How to Survive Christmas
Is it really less than four weeks until Christmas? Take a deep breath, don’t panic – there’s still plenty of time prepare.
The build-up to Christmas and the festive period itself can be a frantic and frankly, stressful time of year. With so much to juggle on top of the usual stuff, it’s easy to neglect yourself, cease all exercise and eat and drink to excess, leaving you feeling exhausted, over-indulged and sluggish in the new year. You don’t have to feel like that! Here are a few tips on how to keep sane and healthy(ish) over the festive period.
Eat more slowly – In my opinion, the traditional Christmas dinner is the most delicious meal of the year and I struggle not to scoff it down in a fraction of the time it’s taken to prepare it. Eating more slowly not only gives you a chance to appreciate the textures and flavours of the food on your plate but also improves digestion and increases the absorption of nutrients. Research has shown that by chewing more slowly we consume fewer calories and are less likely to over-eat; it takes 20 minutes for the brain to receive the message that we’ve eaten and our appetite is sated, so if you’re eating fast you’ll have eaten far more than feels comfortable before you realise. Laying your cutlery down between mouthfuls also leaves more time for chatting.
Choose healthier snacks (sometimes) – Who doesn’t love the fabulous array of delectable goodies scattered around the place to tempt us in between meals? I’m not saying don’t snack, just don’t always choose the chocolates. Snacking on unsalted nuts (cracking the shells also slows you down) is a healthier alternative and being high in protein, they sate the appetite too.
Drink water (as well) – Sharing a few glasses of bubbles with friends and family is one of the pleasures of Christmas, but alternating alcoholic drinks with water will reduce overall alcohol consumption and help you stay hydrated.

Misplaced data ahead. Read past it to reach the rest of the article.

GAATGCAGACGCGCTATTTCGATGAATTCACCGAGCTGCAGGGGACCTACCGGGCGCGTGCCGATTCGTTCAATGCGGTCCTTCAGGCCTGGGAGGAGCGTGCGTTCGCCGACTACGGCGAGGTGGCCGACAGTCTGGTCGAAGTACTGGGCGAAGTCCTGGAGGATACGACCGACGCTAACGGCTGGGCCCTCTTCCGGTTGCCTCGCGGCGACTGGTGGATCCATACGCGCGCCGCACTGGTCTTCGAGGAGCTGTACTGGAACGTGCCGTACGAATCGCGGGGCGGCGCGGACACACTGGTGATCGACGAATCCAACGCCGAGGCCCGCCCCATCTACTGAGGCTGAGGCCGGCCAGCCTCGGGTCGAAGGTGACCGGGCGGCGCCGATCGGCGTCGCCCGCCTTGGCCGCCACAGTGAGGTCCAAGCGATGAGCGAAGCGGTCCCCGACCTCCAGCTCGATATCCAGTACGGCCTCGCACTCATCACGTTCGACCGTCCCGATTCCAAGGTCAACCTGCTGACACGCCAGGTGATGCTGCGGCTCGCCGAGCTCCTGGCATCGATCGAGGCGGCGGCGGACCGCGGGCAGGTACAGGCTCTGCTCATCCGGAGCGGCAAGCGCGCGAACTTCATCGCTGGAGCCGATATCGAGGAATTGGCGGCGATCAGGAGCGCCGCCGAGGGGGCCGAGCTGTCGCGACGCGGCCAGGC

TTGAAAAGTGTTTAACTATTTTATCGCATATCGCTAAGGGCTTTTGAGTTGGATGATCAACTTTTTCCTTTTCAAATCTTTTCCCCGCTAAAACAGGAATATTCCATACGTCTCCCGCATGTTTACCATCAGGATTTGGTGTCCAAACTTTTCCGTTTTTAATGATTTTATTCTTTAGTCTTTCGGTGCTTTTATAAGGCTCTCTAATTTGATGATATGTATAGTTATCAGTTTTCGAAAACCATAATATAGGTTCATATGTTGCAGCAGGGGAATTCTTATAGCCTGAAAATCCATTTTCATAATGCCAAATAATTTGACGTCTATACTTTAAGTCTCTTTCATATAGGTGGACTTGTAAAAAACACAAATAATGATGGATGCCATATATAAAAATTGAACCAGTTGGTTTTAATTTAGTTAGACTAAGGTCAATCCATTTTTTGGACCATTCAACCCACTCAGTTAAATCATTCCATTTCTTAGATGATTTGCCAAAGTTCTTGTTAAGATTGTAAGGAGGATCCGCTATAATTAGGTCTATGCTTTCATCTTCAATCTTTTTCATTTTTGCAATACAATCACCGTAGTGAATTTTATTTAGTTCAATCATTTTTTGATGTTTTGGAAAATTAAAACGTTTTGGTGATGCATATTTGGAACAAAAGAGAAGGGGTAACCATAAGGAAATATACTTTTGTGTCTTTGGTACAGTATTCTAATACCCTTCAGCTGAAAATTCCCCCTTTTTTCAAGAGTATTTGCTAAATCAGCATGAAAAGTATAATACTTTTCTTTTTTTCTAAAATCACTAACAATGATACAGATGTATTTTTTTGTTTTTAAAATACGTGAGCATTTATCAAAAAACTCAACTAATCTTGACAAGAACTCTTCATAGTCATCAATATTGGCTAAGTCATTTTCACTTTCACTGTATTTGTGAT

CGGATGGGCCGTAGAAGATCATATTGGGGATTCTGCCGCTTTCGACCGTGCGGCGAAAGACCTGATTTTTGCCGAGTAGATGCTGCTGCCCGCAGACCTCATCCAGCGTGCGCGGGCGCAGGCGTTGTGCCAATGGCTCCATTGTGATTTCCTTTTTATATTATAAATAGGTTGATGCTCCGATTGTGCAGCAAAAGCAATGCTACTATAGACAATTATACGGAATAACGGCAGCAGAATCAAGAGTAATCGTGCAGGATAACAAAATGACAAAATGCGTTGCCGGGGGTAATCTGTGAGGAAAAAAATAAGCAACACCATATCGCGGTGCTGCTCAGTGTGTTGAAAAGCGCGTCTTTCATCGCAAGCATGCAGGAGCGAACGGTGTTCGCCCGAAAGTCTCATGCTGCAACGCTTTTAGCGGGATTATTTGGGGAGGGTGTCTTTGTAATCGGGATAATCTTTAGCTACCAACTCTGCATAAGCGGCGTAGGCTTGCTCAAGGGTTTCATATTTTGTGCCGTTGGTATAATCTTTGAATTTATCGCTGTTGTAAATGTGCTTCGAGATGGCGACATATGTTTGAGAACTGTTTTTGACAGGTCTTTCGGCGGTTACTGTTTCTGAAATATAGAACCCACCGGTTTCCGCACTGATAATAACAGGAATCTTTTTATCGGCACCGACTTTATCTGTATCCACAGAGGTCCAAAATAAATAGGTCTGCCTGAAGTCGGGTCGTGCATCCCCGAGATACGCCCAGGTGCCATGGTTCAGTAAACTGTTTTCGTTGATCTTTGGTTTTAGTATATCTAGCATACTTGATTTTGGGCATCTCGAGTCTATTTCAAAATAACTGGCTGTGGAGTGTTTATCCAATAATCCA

Sing carols (or karaoke) – energetic singing gives you a physical workout, improves posture, and releases endorphins which raise the spirits and lower stress. It’s also great fun!
Go for a family walk – regardless of the weather. “There’s no such thing as bad weather, just unsuitable clothing”. That’s what my aunt, quoting Alfred Wainright, used to say smugly cosy in her Goretex, and now I have my own suitable clothing, I can happily agree. Walking in inclement weather leaves you feeling exhilarated and uplifted, and a walk is always a great opportunity for a good chat. An additional bonus is that being out in the cold burns more calories than the same walk on a warm day (more on this subject in January).
Play Monopoly – switch off the gadgets, adults and kids alike, and get out your favourite board game. Playing board games brings the family together and is a great learning opportunity for the kids. Can you teach them the skill of winning and losing gracefully?
Laugh – you can’t beat a good comedy. Laughter, like singing, has numerous positive health benefits like lowering stress levels, boosting the immune system, decreasing blood pressure and bonding with your fellow laughees.
Sleep – don’t neglect this!
Wherever you are and whatever you do, have a very merry Christmas!